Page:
When my husband and I were first married, he was the rabbi of a dynamic synagogue. Most of the congregants were young, single and new at developing a relationship with God. They walked out of my husband’s Torah classes with heads full of exciting and thought-provoking ideas. In the years leading up to our marriage, a few of his students had gotten in the habit, which my husband encouraged, of calling him at any time of the day or night when they found themselves grappling with questions sparked by the class or by their fledgling foray into the faith of their fathers.
These calls came in at all hours. During the early months of our marriage (which took place when phones were still attached to walls) my husband used to leap to answer the phone lest one of our congregants might have to wait for his attention. This included mealtime and after we had turned off for the night. As a young bride, my attitude differed from my husband’s. After some calm discussion, which admittedly may have been punctuated with a few tears, my bridegroom came to understand that he was no longer immediately available to his students at all times.
Years later, when we retired from the synagogue rabbinate and moved to the Northwest, the pattern of not leaping to answer the phone with Pavlovian dispatch was well established. Until that is, mobile phones began to accompany my husband wherever he went. Ditto for Blackberries and other electronic devices that seemed to be grafted to his body. Now the concern was less with congregants and more with one of our children who was away from home. Any suggestion that only seldom did a child far from home need urgent attention placed me in the position of being a heartless mother. Children who were present at our table found themselves ignored as vital concerns from their far-away siblings such as, “I’m writing a thank-you note. What’s the state abbreviation for Missouri?” took precedence. My darling husband caught up with the distant child while those of us at the table remained silent. Discussions take place regularly in our home as to whether modern electronics are devices that serve us or whether we are servants at their beck and call. With a fair number of married years under our belt, there are fewer tears on my part but the exchanges are nonetheless quite passionate.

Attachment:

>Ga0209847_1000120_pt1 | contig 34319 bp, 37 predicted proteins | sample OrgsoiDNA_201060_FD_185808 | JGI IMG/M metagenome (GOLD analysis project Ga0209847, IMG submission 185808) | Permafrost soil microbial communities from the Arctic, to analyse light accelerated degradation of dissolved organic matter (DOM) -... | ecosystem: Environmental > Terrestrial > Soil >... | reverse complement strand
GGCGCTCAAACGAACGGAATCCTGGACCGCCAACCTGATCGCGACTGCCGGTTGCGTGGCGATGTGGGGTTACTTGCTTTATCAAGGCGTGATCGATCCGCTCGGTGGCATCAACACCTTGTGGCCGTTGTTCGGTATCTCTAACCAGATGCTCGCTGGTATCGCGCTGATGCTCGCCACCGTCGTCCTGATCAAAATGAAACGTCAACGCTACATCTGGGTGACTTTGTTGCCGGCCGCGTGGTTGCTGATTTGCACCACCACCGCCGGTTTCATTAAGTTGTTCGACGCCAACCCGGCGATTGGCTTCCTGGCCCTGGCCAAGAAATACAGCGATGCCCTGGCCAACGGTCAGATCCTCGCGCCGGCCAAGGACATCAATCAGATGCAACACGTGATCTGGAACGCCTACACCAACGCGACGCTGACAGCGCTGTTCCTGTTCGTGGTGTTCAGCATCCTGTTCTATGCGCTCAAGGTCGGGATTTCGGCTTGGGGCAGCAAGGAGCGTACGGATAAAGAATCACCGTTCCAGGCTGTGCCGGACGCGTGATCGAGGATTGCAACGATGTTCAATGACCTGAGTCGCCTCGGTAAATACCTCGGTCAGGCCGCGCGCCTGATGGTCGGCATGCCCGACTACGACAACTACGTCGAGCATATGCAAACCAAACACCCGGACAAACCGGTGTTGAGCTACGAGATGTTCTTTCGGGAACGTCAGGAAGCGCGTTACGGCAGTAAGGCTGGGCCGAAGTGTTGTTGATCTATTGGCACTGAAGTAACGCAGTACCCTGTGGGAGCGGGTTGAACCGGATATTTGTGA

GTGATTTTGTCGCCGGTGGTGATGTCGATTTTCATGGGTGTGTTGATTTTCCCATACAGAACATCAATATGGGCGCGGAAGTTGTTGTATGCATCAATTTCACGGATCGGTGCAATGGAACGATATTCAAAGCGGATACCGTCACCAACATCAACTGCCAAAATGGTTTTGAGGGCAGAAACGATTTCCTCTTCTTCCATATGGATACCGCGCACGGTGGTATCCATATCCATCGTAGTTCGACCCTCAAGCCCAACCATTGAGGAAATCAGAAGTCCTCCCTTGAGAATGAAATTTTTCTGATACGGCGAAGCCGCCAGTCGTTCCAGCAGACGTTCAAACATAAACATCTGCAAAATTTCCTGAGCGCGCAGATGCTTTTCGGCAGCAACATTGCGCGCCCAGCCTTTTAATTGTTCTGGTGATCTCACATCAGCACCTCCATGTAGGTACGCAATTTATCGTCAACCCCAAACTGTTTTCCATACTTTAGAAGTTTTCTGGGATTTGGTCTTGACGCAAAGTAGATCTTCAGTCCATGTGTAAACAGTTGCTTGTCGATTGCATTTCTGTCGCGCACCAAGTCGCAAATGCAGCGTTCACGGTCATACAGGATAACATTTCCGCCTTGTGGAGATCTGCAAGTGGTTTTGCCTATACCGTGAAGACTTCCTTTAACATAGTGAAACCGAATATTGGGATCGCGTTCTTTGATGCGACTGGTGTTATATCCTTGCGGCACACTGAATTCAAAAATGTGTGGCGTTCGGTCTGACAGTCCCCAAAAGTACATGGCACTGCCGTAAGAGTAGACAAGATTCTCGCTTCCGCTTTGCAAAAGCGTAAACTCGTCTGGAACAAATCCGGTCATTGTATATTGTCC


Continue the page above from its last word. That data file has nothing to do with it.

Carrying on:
All of which leads up to a gift my husband recently presented to me. To his intense annoyance, I dislike carrying a cell phone and rarely check messages. His conclusion was that I had an aversion to my specific phone model and so he gave me a Blackberry, confident that I would fall in love. It can do so much! Not only is it a phone, but it can access my email, take videos and I can even leave myself voice messages with it. I wouldn’t be surprised to hear that it can bake an apple pie if properly programmed. Accompanying this wondrous machine is a 449 page user’s guide. 449 pages!!!!! Now my husband, like many men, never reads instruction manuals. I do, which is probably why he thought I would appreciate this encyclopedic tome. Quite frankly, if I had time to read 449 pages I would rather re-read Gone With the Wind.
I have always taught my children to express gratitude for gifts whether or not they appreciate the individual item. They were to focus on the thought behind the gift and the relationship with the giver. In keeping with that idea, I am grateful for my new Blackberry while equally convinced that I seek loving relationships with individuals, not machines.